The Department of Laboratory Medicine and Pathology at the University of Minnesota Medical School is committed to bringing leading-edge basic and applied research and innovation to patient care.
The research-intensive faculty within the department have several major focus areas including cancer, immunology, cardiovascular disease, renal disease, diabetes, and genetics. The faculty consist of tenured associate and full professors, several of which currently hold endowed chairs or professorships. They interface with University of Minnesota departments and centers such as the Center for Immunology, Masonic Cancer Center, and the Institute for Translational Neuroscience.
Downtown Minneapolis viewed from a basic research laboratory
Brenner tumor (IHC for E-cadherin)
Polychromatic crystalline keratopathy of the cornea
Pap smear with endocervical adenocarcinoma in situ
Macrophages (in red) surrounding a growing ductal structure in the mammary gland
Lymph node with a micrometastasis from ductal carcinoma of the breast
Leydig cells (Reinke crystal)
Department of Laboratory Medicine and Pathology Division of Anatomic Pathology
Hematopathologist Mike Linden is visiting professor in Arequipa, Peru
EM Lab is up and running
Rachel Boney (left) and Lisa Favourite
With the recent opening of the Electron Microscopy Laboratory in the Mayo Building, LMP pathologists who want their histological diagnoses analyzed by electron microscopy can now have it done in-house. The UMMC EM Lab is equipped with a JEOL JEM 1400Plus electron microscope. The instrument is capable of magnifications ranging from 2,000x to 300,000x and of performing measurements ranging from microns to nanometers, a power essential for taking accurate measurements of basement membranes, fibrils, amyloids, and organelles. Lead tech specialist Rachel Boney said the new scope can be used to analyze any type of biological tissue for diagnostic patient care services. Currently the lab is processing renal biopsies “but we are trained to perform TEM (transmission electron microscopy) imaging on heart, liver, cilia, muscle, nerve, skin, blood, and tumors,” she said.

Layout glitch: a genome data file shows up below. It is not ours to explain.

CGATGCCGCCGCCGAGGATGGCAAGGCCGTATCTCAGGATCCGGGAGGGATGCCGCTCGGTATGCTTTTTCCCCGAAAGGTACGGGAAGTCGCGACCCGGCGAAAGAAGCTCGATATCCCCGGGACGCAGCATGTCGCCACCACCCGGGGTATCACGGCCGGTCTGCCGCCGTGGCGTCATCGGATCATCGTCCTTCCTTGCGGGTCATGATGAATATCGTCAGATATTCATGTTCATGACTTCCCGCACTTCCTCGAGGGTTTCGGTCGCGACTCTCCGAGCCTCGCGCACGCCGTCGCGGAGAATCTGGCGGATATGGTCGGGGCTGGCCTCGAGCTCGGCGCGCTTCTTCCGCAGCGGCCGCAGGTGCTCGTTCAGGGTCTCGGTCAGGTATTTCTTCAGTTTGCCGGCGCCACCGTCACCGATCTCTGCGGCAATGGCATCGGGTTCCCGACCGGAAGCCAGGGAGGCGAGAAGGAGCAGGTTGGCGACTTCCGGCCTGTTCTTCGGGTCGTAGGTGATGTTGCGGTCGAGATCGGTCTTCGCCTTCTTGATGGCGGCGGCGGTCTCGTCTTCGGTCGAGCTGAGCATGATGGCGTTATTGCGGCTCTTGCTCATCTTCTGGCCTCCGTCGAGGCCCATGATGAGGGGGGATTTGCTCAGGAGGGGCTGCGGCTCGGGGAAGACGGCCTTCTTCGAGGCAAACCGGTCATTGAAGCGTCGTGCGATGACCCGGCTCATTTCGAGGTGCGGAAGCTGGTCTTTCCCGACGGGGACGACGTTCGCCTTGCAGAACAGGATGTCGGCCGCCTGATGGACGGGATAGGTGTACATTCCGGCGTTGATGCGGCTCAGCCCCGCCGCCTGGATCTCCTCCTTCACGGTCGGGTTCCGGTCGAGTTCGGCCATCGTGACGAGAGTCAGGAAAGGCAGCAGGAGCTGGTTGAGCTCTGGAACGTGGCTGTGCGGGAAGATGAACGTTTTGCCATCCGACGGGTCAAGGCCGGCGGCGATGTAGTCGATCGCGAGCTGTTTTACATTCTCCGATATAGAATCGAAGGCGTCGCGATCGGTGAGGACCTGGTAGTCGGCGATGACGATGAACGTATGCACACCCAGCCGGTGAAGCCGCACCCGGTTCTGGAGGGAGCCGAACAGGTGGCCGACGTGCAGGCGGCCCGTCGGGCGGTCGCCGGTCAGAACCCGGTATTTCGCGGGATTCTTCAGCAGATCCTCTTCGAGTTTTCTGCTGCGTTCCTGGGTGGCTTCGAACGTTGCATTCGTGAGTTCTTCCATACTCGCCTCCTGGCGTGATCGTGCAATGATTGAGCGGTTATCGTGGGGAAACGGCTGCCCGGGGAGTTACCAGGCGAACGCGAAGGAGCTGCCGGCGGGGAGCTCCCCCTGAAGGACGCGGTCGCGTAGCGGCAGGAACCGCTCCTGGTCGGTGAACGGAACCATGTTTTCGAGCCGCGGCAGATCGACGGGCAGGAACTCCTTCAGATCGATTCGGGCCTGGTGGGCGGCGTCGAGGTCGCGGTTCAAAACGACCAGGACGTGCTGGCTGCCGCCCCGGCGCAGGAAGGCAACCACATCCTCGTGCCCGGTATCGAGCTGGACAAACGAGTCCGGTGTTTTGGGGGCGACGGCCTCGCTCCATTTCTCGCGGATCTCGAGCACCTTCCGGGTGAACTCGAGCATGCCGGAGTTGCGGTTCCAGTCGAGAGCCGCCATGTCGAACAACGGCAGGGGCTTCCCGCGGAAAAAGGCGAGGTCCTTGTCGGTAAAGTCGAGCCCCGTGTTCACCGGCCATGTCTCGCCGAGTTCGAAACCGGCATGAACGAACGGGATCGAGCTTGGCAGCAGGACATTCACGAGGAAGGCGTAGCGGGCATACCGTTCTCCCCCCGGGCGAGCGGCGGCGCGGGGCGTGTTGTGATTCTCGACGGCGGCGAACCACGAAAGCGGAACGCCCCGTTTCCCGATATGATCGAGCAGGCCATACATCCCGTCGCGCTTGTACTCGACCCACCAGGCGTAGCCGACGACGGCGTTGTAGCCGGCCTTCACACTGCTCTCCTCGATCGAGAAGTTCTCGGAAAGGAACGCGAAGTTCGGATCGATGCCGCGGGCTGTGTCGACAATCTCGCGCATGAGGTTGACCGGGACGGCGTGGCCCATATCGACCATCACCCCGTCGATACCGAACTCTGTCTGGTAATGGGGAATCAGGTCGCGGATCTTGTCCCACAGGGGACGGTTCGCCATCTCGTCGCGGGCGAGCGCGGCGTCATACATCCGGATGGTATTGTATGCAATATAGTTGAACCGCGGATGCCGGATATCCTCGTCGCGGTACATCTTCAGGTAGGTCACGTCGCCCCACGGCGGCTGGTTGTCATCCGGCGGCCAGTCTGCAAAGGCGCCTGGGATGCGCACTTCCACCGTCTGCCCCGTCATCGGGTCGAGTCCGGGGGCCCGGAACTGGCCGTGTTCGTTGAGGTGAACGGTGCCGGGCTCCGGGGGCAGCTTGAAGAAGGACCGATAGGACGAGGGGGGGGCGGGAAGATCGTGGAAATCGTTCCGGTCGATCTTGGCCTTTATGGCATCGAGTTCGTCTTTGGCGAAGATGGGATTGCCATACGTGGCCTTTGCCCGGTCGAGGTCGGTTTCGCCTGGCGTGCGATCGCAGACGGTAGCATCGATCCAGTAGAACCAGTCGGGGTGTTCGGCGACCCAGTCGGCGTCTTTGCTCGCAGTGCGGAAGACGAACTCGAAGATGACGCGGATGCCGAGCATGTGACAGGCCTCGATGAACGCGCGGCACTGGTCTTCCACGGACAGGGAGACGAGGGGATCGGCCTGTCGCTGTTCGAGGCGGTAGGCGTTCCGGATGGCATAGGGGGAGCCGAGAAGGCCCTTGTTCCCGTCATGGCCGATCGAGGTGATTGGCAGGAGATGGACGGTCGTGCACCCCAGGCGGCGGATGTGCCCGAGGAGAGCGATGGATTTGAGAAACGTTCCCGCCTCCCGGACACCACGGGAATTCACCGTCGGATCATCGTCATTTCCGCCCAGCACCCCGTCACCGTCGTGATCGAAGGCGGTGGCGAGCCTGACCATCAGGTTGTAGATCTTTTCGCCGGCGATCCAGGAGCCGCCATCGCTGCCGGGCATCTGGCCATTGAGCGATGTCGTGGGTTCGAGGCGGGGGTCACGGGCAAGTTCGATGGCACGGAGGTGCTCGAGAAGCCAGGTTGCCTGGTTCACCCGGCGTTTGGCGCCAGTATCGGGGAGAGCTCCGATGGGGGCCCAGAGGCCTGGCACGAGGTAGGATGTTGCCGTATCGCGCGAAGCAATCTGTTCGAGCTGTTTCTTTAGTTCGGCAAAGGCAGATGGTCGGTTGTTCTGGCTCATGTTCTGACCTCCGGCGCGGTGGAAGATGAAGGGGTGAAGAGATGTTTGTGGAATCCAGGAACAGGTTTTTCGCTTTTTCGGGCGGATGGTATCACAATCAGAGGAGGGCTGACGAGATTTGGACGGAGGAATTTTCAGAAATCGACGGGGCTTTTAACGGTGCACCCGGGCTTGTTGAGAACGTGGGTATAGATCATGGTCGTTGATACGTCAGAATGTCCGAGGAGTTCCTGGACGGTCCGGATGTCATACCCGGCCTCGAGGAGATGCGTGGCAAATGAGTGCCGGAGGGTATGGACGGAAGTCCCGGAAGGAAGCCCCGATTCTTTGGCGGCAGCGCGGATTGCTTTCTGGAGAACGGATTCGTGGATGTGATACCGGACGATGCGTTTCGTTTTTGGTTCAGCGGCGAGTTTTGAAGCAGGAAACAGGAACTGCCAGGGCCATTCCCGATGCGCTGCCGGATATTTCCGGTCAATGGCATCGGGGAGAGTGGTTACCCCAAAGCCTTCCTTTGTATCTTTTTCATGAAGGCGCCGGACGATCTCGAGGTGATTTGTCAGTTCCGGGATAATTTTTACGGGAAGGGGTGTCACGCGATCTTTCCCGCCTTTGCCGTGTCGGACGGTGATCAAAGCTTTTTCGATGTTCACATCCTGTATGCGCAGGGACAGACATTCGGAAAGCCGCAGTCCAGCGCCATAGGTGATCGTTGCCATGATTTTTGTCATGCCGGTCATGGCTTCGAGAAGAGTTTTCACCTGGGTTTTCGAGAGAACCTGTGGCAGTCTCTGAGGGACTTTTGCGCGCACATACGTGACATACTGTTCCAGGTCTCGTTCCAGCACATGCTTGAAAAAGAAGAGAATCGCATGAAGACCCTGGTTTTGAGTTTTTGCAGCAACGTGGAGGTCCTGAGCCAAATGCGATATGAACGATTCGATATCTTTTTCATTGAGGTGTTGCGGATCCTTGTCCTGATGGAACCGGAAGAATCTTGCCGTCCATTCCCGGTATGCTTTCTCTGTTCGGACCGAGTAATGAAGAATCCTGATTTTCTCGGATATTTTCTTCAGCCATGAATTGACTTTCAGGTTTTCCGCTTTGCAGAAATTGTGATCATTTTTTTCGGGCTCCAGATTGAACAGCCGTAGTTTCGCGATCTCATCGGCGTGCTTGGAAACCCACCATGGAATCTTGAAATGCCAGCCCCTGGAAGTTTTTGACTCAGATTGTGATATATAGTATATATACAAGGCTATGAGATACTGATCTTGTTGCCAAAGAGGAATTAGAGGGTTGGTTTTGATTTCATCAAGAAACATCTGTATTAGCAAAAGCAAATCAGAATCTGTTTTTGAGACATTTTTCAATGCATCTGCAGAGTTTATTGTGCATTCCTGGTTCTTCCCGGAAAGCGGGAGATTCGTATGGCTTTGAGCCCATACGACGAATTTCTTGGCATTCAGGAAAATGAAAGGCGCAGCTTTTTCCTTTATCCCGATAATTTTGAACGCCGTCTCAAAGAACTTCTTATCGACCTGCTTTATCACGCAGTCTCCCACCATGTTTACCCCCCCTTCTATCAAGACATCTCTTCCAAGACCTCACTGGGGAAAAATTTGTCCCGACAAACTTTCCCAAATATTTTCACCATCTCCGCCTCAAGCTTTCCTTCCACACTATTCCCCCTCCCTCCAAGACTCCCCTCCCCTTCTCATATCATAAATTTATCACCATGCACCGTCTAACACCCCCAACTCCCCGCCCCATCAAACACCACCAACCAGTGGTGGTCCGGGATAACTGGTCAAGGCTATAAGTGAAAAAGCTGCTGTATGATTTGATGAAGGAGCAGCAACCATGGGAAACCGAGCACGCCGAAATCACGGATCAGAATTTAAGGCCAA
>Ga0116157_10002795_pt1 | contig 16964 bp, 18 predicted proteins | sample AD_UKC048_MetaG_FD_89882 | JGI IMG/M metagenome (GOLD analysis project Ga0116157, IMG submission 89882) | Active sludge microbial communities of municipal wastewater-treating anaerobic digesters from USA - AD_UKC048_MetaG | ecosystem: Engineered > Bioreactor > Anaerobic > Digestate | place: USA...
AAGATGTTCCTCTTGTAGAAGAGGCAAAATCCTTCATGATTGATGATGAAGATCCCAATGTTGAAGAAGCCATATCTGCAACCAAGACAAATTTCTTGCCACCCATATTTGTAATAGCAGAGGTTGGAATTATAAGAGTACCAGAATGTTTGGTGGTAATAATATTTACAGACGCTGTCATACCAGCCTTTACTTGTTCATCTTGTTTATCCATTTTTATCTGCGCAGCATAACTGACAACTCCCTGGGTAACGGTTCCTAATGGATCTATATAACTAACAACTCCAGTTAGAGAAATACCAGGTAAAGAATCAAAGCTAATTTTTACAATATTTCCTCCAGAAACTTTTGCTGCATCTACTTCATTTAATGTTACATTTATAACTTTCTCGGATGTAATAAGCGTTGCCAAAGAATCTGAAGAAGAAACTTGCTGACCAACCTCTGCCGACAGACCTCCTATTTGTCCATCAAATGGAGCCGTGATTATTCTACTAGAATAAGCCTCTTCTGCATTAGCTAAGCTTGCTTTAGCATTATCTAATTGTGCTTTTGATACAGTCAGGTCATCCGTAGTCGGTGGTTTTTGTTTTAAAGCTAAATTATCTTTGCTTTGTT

The JEOL instrument comes equipped with 8M pixel digital camera. In the past technicians had to process TEM images on black and white film and then develop the film in a developing room, a time-consuming process. Samples are carefully prepared by Boney and her colleague Lisa Favourite.
Flow Cytometry Conference
Flow cytometry conference features latest developments
The 2nd Annual Twin Cities Regional Flow Cytometry Conference will be held Saturday, April 1, 9:30 am. - 1:45 pm. in 450 MCRB on the Minneapolis campus.
The conference features presenters from the U of M, Mayo, Allina, and FlowJo LLC, developer of a leading analysis platform for single-cell flow and mass cytometry analysis.
Areas to be discussed include CAP flow cytometry specialty inspector training, validation of color flow cytometry instruments, surface light chain staining, B cell ontogeny, tips and tools to optimize kappa and lambda staining, and flow cytometry immunophenotyping on CSF specimens.
Registration is free and lunch will be provided. RSVP to Amy Olson: olson017 at umn.edu. RSVP needed by 3/29/16 for appropriate lunch count.
Please contact Dr. Michael Linden with any questions: linde013 at umn.edu
For more information about the conference click the link below.
Jameson receives U of M – Mayo Partnership award
Steve Jameson, LMP professor and member of the Center for Immunology, is the lead principal investigator of a research award of $996,803 through the Minnesota Partnership for Biotechnology and Medical Genomics. The grant for “Testing susceptibility of ‘dirty’ mice to induction of asthmatic disease and lung pathology” establishes a new collaboration with Hirohito Kita, a pediatric allergist and immunologist at Mayo Clinic.
The Minnesota Partnership is a collaboration between the University, the Mayo Clinic, and the state. Last year the partnership awarded seven grants totaling $6.5 million. Since it was established in 2004 it has attracted more than $60 million in grants from the National Institutes of Health.
The labs of Jameson and David Masopust (Department of Microbiology and Immunology) reported in Nature in 2016 that laboratory rodents can skew immunology research but that "dirty mice" can clean up the results. The paper, "Normalizing the environment recapitulates adult human immune traits in laboratory mice," shows that once laboratory animals are housed with pet store animals their immune systems become more similar to the human immune system.